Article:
Then I read The War of Art.

I didn't think of it in terms of fiction-writing at first. It was awesome, and I applied to it my life in various ways, the most immediate one being that I started the No-S diet, which I'm still on. But when it came to fiction, I just figured that was the author's thing, and not mine. Over time, though, I think the idea gradually leaked into my mind that maybe this belief that I wasn't good at fiction wasn't true; maybe it was just that Resistance that Pressfield talks about.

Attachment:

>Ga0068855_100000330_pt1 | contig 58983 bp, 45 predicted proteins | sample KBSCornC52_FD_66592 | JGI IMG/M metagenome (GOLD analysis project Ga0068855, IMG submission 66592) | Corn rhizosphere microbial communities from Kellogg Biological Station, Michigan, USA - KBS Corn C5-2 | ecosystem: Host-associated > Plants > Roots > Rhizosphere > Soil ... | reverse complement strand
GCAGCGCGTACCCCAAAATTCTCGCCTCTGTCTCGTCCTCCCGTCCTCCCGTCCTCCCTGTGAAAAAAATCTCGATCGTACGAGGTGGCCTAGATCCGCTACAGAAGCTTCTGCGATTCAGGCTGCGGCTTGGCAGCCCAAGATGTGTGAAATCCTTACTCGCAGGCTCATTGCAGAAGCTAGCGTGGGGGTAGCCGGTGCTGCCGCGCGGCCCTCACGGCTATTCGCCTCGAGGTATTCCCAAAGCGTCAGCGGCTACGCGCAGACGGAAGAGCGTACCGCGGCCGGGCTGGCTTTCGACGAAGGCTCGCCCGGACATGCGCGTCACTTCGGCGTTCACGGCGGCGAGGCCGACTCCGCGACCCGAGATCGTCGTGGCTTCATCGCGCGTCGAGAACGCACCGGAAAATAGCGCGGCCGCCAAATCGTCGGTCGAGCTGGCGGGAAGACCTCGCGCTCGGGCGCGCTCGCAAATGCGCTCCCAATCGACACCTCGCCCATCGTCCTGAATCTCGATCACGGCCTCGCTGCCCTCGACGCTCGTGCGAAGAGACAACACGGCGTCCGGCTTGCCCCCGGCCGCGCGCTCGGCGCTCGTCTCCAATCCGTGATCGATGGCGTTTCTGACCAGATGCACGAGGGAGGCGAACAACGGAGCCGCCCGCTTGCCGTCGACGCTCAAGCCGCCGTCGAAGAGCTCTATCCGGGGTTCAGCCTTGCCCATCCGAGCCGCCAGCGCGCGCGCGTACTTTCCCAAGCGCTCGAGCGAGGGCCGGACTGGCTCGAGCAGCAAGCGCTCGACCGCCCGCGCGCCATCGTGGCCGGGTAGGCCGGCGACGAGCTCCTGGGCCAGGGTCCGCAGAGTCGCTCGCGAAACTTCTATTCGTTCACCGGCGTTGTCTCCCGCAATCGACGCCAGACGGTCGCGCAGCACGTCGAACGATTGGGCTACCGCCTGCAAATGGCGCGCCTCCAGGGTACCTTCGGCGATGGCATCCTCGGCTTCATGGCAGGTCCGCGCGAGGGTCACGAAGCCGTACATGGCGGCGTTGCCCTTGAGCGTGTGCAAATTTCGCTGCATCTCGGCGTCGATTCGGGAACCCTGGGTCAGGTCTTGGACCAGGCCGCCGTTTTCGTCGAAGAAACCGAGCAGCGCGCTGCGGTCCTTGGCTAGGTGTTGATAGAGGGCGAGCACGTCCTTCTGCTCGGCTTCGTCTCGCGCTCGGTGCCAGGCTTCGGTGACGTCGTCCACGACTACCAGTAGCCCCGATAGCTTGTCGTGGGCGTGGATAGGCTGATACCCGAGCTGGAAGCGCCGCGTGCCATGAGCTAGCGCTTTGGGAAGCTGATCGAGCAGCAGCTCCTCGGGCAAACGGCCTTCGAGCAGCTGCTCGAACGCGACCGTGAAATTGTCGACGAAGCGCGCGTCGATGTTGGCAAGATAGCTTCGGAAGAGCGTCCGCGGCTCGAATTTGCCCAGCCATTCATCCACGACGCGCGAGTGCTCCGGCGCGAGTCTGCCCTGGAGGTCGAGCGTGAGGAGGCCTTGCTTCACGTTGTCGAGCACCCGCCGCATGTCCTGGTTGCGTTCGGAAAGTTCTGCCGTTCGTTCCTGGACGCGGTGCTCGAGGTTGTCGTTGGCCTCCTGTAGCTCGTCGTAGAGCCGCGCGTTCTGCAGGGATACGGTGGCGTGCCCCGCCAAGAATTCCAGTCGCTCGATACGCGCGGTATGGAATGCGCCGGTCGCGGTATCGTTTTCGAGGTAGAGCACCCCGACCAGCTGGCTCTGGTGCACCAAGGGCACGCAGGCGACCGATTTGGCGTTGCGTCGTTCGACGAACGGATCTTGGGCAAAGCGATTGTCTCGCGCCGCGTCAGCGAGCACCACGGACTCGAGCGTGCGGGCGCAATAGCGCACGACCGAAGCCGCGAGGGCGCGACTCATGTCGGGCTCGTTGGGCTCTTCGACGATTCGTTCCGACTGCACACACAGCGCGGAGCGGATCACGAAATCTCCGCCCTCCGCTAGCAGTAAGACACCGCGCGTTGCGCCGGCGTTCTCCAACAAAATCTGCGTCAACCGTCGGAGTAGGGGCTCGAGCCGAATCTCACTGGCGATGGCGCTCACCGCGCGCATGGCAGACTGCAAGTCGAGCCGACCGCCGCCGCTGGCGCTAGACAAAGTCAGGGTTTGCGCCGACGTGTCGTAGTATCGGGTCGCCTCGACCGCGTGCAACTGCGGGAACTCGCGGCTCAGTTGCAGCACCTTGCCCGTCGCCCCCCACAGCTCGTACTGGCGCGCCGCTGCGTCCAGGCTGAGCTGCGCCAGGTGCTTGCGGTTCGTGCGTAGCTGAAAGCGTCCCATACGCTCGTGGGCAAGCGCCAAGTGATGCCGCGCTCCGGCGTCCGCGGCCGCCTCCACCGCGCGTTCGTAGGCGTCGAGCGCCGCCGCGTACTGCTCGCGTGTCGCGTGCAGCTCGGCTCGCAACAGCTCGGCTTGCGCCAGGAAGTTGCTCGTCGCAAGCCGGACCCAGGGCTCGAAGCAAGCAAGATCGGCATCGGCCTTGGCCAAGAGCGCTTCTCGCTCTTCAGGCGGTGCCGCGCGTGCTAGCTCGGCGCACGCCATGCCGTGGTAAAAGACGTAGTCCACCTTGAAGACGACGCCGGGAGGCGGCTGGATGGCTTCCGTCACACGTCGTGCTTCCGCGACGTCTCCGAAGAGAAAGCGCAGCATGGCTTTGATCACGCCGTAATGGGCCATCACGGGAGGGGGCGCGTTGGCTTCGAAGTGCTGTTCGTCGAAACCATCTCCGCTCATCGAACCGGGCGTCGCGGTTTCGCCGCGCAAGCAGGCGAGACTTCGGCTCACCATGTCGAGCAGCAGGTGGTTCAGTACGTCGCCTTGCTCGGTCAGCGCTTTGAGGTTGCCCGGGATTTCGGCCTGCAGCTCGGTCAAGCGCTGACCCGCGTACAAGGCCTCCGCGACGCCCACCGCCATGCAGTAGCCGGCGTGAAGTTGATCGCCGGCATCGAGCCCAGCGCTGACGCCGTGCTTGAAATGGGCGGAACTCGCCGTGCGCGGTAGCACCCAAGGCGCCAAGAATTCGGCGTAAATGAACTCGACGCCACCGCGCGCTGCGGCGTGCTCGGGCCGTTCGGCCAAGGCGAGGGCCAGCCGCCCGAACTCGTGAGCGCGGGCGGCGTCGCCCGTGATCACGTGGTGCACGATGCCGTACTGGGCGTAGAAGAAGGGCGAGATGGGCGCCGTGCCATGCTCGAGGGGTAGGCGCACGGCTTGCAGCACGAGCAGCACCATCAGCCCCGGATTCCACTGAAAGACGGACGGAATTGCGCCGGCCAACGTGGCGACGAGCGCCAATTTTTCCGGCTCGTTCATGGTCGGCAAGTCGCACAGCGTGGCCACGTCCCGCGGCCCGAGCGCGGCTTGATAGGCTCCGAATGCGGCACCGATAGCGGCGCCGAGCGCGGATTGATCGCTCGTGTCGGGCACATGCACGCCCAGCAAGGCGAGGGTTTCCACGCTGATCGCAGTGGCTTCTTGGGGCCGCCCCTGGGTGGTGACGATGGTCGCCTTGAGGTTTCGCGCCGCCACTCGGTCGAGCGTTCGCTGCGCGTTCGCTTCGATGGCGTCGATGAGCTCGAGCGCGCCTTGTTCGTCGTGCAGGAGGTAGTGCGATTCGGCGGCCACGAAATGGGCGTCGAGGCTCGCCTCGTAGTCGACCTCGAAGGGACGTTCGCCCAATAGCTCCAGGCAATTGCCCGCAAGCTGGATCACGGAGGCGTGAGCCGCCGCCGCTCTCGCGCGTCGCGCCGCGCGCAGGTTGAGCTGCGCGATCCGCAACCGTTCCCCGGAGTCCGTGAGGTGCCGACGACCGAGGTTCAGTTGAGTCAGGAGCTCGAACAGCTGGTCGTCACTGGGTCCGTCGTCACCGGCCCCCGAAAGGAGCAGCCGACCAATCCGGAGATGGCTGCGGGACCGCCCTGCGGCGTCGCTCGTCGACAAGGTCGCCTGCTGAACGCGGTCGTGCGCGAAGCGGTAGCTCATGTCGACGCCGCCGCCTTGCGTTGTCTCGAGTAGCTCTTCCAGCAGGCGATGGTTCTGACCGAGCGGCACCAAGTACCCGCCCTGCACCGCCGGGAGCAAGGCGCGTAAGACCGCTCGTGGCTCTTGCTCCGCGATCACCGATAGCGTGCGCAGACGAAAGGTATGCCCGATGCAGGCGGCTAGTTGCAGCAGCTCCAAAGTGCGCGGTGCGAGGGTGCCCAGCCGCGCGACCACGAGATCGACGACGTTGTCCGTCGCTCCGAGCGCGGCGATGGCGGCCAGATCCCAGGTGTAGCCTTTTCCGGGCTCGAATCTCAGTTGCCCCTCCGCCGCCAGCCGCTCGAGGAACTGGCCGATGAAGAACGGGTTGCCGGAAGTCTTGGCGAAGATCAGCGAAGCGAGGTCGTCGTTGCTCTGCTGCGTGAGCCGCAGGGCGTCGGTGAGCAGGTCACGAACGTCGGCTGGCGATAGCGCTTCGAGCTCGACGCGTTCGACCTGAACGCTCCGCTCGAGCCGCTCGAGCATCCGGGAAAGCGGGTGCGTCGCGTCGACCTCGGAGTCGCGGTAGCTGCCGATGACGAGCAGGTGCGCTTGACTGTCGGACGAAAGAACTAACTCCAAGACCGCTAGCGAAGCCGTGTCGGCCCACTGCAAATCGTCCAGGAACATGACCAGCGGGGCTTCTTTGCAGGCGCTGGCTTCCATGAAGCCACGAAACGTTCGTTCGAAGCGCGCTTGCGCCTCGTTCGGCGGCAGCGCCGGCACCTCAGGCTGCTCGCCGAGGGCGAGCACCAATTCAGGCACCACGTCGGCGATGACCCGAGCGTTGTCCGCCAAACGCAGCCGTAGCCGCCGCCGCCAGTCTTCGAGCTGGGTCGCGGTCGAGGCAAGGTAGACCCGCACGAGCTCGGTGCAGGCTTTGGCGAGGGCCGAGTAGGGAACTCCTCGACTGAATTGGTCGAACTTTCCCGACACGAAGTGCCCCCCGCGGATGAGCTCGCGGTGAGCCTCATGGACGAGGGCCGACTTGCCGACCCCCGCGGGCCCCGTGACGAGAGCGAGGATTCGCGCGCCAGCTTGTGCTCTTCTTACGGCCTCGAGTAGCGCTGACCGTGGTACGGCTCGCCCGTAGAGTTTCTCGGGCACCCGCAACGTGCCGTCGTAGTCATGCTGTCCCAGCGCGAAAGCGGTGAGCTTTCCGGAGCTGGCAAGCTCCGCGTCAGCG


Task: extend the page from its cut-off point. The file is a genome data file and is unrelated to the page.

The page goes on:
One day, when one of those flashes came to mind, I wrote it up for my blog. It wasn't a whole plot, but I told myself, hey, I wasn't trying to sell it to a publisher. I was just posting a Moment of Fiction. If people didn't like it - well, it would be replaced in a few day's time anyway.

That was the first toe-dip into this pool of fiction-writing.

Then there was that whole thing where I made Kyrie write a fiction story. Kyrie is insanely like me; her every personality quirk is something that I see in myself (especially myself at her age)4. Some part of me was thinking that if I could write fiction, so could Kyrie. If Kyrie could, so could I.